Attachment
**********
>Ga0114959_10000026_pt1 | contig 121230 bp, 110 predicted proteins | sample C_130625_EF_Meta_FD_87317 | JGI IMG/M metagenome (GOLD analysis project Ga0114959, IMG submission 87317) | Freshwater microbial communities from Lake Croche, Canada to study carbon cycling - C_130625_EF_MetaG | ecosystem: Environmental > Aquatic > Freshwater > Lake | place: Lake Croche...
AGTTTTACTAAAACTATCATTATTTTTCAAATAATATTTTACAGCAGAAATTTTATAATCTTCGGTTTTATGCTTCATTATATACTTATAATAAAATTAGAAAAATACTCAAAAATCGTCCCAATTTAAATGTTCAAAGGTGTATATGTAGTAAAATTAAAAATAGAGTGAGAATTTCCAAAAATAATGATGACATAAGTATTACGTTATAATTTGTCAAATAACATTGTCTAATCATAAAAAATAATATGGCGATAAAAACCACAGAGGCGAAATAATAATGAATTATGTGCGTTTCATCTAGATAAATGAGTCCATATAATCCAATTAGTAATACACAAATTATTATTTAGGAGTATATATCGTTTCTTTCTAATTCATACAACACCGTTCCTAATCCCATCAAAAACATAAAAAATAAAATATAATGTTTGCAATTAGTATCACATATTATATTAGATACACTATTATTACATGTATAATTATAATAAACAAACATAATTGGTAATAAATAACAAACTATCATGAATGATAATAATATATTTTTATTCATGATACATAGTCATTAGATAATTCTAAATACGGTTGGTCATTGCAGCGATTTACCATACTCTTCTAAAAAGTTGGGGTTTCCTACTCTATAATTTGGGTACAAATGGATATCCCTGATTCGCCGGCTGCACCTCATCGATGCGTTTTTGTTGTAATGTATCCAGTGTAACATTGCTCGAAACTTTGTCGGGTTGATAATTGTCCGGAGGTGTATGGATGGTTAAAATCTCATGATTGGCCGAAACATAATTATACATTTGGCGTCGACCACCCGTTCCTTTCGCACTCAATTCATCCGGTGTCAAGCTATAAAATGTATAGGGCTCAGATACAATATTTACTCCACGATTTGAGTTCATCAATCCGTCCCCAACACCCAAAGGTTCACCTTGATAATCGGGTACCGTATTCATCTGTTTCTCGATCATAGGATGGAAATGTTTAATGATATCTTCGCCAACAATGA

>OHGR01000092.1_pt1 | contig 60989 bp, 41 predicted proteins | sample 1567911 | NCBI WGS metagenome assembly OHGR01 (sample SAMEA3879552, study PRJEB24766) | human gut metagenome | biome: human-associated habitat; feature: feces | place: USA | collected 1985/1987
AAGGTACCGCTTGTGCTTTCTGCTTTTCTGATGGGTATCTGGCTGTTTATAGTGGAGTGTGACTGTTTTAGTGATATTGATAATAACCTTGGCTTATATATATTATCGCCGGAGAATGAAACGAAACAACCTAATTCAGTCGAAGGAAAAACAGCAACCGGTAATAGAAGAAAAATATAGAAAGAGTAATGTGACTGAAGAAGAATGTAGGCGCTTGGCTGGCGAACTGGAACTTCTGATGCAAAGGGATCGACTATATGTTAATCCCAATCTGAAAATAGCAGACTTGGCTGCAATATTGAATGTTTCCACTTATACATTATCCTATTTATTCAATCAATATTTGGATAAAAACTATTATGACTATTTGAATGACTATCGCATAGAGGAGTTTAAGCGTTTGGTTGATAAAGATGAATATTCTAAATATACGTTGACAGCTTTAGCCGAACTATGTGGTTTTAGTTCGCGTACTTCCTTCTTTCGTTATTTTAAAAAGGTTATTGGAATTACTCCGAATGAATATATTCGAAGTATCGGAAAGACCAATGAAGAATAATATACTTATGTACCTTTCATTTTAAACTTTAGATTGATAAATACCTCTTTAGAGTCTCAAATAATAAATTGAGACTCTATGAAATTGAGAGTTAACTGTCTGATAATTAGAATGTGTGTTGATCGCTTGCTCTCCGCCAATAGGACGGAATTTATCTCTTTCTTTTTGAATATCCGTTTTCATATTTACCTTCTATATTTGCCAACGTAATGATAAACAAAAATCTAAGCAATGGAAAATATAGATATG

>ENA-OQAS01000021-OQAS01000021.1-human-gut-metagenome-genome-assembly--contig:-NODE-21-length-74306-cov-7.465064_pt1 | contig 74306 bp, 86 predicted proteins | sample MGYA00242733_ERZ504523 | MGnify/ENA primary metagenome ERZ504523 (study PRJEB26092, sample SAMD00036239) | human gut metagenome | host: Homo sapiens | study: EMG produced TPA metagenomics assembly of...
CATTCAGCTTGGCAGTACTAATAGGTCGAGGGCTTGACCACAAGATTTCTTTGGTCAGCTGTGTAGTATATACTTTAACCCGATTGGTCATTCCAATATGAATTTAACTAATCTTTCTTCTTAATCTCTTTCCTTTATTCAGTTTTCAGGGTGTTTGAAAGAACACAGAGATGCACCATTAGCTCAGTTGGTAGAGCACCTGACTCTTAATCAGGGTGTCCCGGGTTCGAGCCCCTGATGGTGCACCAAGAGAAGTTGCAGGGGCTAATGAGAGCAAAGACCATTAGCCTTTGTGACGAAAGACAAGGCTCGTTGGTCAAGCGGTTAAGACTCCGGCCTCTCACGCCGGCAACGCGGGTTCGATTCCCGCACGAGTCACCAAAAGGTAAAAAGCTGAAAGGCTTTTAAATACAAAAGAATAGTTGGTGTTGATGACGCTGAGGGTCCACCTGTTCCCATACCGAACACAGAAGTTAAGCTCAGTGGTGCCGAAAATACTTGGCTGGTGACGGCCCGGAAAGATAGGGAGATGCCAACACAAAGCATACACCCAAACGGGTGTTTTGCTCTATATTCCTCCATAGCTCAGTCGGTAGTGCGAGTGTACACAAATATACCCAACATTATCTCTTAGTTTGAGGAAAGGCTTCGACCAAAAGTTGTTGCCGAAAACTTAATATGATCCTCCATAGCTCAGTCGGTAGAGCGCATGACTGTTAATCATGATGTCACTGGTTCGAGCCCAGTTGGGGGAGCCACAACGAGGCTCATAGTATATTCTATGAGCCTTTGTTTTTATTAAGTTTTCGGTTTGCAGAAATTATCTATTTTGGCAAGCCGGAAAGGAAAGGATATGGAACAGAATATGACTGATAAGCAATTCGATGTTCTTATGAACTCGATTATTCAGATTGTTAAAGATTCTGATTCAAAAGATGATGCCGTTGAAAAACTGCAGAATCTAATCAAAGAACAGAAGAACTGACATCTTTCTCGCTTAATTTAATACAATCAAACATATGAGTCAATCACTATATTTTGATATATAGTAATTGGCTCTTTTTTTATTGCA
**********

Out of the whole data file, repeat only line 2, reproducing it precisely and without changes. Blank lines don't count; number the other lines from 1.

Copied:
AGTTTTACTAAAACTATCATTATTTTTCAAATAATATTTTACAGCAGAAATTTTATAATCTTCGGTTTTATGCTTCATTATATACTTATAATAAAATTAGAAAAATACTCAAAAATCGTCCCAATTTAAATGTTCAAAGGTGTATATGTAGTAAAATTAAAAATAGAGTGAGAATTTCCAAAAATAATGATGACATAAGTATTACGTTATAATTTGTCAAATAACATTGTCTAATCATAAAAAATAATATGGCGATAAAAACCACAGAGGCGAAATAATAATGAATTATGTGCGTTTCATCTAGATAAATGAGTCCATATAATCCAATTAGTAATACACAAATTATTATTTAGGAGTATATATCGTTTCTTTCTAATTCATACAACACCGTTCCTAATCCCATCAAAAACATAAAAAATAAAATATAATGTTTGCAATTAGTATCACATATTATATTAGATACACTATTATTACATGTATAATTATAATAAACAAACATAATTGGTAATAAATAACAAACTATCATGAATGATAATAATATATTTTTATTCATGATACATAGTCATTAGATAATTCTAAATACGGTTGGTCATTGCAGCGATTTACCATACTCTTCTAAAAAGTTGGGGTTTCCTACTCTATAATTTGGGTACAAATGGATATCCCTGATTCGCCGGCTGCACCTCATCGATGCGTTTTTGTTGTAATGTATCCAGTGTAACATTGCTCGAAACTTTGTCGGGTTGATAATTGTCCGGAGGTGTATGGATGGTTAAAATCTCATGATTGGCCGAAACATAATTATACATTTGGCGTCGACCACCCGTTCCTTTCGCACTCAATTCATCCGGTGTCAAGCTATAAAATGTATAGGGCTCAGATACAATATTTACTCCACGATTTGAGTTCATCAATCCGTCCCCAACACCCAAAGGTTCACCTTGATAATCGGGTACCGTATTCATCTGTTTCTCGATCATAGGATGGAAATGTTTAATGATATCTTCGCCAACAATGA